In the Air
Book your travel plans over the phone. You need to be sure you're following all policies on things like temperature restrictions and age and health requirements.
If you can, take a direct flight. You want to decrease the odds your big guy is left on the tarmac or mishandled by airline personnel if he has to be shuttled off with the baggage.
Get the right crate. Small pets can fly in carriers at your feet, but larger ones need to travel in USDA-approved crates in the cargo hold. Make sure it's large enough for him to stand, sit, and turn around in, so he's got room to stretch his legs and rearrange his position.
Label your mate. Write the words "Live Animal" on the top and at least one side of your pet's crate. Use arrows to show the proper upright position so he's not standing on his head. And write the name, address, and phone number of his final destination on the top.
Hold on tight. All pets have to come out of their carriers at the security gate, so be sure you have them in a good hold before you take them out. "If you take nervous, anxious cats out of their carriers, they'll climb you like a Christmas tree," says Megan Blake, host of the PBS series Animal Attractions TV, who's traveled over 110,000 miles with her cat, Tout Suite.
Be a pushy pet parent. If the plane is delayed or you're worried about your pet's safety, don't hesitate to insist that airline personnel check on him. His health is more important than your popularity with the flight attendants.
At the Hotel
Find out about fees. More hotels than ever are welcoming pets with open paws, but don't assume that because they're allowed you won't have to pay more. Most chains charge a one-time fee per stay but may also tack on an extra room-cleaning charge.
Do your research. Check out sites like wagworld.com for pet-friendly restaurant and hotel recommendations and reviews of local dog parks, or try petswelcome.com or tripswithpets.com.
Pick a pup-friendly chain. Loews Hotels, Westin, and Residence Inns have started perks programs including things like pet beds, leashes, collars and bones, maps of local walking routes, and even doggy room service. Choice Hotels, Best Western, and Marriott hotels allow pets in many of their locations nationwide, too.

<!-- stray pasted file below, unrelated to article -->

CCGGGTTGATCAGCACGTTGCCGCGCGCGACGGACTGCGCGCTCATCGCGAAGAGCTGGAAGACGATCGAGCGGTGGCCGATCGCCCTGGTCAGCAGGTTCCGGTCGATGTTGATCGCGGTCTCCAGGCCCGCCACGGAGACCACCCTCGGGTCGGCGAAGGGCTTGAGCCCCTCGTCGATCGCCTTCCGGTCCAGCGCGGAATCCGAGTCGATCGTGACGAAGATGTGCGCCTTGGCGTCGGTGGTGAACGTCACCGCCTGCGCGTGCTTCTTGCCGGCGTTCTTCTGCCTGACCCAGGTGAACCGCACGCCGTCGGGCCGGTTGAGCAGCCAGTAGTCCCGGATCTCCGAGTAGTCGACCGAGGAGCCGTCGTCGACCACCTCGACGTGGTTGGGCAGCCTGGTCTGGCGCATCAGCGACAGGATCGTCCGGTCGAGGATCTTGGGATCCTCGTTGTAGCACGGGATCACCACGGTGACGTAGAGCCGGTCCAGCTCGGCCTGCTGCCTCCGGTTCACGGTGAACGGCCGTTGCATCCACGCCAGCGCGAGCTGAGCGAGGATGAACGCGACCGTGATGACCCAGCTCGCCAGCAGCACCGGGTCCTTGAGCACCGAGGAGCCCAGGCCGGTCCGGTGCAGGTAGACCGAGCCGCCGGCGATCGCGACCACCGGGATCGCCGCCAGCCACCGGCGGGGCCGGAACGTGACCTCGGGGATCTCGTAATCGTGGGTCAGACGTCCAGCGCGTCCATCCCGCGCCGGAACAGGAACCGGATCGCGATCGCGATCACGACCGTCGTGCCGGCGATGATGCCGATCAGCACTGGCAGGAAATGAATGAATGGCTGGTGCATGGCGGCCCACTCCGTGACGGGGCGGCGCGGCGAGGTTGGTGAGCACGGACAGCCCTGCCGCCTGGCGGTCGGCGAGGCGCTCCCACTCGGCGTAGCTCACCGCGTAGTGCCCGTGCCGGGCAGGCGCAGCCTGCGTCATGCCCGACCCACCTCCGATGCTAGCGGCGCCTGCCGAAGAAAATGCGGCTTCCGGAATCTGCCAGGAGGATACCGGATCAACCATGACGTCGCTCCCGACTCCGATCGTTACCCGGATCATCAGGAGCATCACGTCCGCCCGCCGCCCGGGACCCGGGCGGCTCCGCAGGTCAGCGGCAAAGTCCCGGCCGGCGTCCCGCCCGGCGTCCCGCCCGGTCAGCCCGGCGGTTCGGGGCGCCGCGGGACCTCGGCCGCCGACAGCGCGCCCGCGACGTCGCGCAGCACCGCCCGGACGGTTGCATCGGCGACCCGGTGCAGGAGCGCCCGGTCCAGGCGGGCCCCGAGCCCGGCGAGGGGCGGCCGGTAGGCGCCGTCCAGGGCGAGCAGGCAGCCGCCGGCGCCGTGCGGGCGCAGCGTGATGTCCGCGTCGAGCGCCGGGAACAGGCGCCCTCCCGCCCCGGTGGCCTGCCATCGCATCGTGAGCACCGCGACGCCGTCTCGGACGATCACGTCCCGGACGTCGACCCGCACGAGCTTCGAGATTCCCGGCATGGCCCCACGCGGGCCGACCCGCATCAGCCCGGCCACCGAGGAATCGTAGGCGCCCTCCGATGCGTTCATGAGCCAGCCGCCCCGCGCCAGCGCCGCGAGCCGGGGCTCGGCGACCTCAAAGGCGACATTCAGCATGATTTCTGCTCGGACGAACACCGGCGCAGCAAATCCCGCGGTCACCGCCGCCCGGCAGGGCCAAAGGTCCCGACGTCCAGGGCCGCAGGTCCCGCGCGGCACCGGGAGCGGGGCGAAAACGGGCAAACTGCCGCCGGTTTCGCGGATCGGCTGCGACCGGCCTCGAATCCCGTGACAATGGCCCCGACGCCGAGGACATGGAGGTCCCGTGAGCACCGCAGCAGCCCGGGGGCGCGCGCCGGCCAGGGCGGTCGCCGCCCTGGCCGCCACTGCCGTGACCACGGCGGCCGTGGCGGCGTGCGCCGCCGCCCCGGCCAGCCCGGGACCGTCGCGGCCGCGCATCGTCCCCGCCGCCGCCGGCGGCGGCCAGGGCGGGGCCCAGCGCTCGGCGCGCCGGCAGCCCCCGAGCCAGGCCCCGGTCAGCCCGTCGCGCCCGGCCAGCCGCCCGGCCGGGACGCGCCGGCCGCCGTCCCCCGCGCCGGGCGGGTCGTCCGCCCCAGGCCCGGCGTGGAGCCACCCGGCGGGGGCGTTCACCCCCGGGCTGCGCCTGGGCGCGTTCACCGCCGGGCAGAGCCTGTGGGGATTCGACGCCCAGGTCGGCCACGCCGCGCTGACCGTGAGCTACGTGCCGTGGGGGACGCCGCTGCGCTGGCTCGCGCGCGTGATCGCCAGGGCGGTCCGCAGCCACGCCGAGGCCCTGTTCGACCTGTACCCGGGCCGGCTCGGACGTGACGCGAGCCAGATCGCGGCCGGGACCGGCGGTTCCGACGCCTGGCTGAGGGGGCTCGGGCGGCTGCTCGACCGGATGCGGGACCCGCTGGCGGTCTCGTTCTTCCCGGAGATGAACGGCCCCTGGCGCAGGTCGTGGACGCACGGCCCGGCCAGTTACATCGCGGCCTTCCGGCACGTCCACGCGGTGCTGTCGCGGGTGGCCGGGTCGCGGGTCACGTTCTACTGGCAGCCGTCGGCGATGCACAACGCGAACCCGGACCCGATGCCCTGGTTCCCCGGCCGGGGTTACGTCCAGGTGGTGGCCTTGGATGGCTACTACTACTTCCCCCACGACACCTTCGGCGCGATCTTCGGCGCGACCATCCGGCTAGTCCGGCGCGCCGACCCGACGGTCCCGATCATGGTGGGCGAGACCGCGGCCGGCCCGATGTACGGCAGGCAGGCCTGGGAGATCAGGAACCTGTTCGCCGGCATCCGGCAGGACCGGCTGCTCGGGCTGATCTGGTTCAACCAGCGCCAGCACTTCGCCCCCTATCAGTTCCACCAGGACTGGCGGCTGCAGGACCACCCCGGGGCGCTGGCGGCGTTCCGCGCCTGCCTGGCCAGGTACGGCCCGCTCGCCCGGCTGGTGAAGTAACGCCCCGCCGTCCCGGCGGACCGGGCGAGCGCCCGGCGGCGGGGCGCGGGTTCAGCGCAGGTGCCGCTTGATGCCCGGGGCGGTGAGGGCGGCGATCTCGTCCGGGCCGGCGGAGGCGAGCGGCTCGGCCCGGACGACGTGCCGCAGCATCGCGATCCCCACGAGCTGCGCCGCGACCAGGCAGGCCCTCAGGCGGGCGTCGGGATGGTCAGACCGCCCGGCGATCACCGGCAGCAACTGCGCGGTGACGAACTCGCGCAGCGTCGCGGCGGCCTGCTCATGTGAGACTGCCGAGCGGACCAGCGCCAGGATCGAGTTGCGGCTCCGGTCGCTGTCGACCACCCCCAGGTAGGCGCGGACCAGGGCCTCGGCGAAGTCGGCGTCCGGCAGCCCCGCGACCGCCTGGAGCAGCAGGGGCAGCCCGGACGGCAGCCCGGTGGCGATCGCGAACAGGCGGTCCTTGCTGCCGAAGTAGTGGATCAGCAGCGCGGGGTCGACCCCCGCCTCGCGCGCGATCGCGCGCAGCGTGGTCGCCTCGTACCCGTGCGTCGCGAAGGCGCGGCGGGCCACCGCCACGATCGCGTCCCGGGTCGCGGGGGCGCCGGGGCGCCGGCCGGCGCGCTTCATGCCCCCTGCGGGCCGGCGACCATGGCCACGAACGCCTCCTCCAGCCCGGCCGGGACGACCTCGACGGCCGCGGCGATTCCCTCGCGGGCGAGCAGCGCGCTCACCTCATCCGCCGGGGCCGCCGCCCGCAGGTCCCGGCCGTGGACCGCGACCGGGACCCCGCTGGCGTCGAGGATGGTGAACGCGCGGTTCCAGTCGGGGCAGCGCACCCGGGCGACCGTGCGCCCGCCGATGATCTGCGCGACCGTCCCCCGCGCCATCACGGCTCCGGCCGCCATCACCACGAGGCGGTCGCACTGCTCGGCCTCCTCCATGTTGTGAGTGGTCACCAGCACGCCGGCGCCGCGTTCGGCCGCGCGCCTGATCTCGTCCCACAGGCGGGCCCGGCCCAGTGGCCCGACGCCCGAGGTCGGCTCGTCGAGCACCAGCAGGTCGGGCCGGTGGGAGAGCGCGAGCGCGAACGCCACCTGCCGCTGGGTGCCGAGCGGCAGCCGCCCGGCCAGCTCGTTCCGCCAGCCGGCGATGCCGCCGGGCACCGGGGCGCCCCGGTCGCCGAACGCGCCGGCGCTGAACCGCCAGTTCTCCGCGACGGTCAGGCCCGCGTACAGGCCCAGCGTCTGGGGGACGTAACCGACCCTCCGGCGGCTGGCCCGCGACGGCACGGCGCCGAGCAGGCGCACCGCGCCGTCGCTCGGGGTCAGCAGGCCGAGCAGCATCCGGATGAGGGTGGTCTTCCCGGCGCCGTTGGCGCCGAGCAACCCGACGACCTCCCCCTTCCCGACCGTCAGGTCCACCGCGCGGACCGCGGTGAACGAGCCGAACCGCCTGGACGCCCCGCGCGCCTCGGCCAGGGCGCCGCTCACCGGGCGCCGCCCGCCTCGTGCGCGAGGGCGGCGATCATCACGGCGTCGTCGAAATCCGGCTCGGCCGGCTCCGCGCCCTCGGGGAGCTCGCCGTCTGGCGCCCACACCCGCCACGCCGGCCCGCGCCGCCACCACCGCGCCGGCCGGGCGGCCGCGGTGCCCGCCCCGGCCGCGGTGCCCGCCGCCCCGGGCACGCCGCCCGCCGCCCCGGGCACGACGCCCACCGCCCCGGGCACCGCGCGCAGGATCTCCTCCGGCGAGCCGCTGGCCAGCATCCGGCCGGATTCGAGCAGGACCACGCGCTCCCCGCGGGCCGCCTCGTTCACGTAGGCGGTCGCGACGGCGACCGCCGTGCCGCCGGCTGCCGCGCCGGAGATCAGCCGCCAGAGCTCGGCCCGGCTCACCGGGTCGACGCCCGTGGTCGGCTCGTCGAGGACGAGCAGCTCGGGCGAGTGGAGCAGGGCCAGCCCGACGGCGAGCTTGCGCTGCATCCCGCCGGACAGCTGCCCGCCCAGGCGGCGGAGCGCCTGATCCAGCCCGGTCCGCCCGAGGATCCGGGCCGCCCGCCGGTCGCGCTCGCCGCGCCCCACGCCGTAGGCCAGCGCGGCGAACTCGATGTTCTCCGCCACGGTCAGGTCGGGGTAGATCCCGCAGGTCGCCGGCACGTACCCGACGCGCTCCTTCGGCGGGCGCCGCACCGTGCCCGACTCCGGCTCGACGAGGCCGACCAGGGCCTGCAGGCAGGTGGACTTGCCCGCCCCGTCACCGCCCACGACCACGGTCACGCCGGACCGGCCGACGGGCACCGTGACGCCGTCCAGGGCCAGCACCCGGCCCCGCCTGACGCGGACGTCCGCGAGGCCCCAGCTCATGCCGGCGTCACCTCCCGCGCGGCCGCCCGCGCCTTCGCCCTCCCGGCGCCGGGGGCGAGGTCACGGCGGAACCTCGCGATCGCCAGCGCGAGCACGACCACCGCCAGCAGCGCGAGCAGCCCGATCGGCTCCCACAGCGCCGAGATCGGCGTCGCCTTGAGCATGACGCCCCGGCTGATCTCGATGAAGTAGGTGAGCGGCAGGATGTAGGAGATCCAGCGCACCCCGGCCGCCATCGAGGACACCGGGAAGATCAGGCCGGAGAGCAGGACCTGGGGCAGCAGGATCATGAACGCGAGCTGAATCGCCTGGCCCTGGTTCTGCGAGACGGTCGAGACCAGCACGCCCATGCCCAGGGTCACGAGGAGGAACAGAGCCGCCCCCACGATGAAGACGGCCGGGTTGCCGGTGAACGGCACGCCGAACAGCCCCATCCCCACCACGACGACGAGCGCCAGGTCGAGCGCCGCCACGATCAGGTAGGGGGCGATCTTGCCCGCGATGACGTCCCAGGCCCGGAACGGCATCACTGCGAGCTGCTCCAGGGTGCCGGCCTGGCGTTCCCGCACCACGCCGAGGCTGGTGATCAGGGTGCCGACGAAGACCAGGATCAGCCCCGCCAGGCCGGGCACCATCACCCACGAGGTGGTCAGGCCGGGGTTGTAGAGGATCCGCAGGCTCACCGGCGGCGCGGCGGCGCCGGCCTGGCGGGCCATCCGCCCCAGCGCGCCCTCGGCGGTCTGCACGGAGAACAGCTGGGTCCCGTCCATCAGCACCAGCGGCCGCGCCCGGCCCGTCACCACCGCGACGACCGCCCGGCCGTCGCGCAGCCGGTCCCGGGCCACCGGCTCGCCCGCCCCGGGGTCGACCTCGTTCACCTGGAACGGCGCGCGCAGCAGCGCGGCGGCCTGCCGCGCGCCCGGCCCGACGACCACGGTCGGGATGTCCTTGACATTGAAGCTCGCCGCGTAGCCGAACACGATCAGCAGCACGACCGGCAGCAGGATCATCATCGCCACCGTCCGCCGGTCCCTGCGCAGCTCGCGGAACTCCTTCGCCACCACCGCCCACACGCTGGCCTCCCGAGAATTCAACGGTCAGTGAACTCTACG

Keep your room in top shape. If you leave your pet behind when you head out of your hotel room, keep him in his crate or carrier -- you're responsible for any damage he causes, and those nice clean bed sheets will be mighty tempting!
Ask your hosts first. If you're staying with family, check with them before you take your hyperactive pup or shedding-prone kitty into their home, in case they've got any allergies (or nervous children).
Vet the pet sitter. Your vet or groomer can make a recommendation of a reliable service; bring the sitter over to get acquainted with your pet before you leave on your trip.
Check out the facilities. Give yourself plenty of time to investigate all your boarding options. Drop in unannounced and ask for a tour to see where the animals are kept and how staffers handle them, so you can see conditions as they'll be while you're not there to check up.
Prepare for boarding. Once you settle on a home-away-from-home, bring your pet in to interact with the staff and let them feed her treats and play with her so they're familiar to her. Older pets may be better off boarding with their vet, in case they need extra care.
On the Go
Whether you're on the road or close to home, check out the free Mo's Nose app on your iPhone, from the creators of the Mo's Nose book series. It's adorable, easy to use, and super handy: You can find everything from pet-friendly hotels to kennels, groomers, dog walkers, pet stores, parks, and dog beaches nearby (using GPS). Plus, if you choose the little icon of Mo (an adopted shelter dog) in the bottom corner, you'll get a listing of pet-related events and deals for owners that are offered in the area. The app works nationwide and will be available in the app store in June.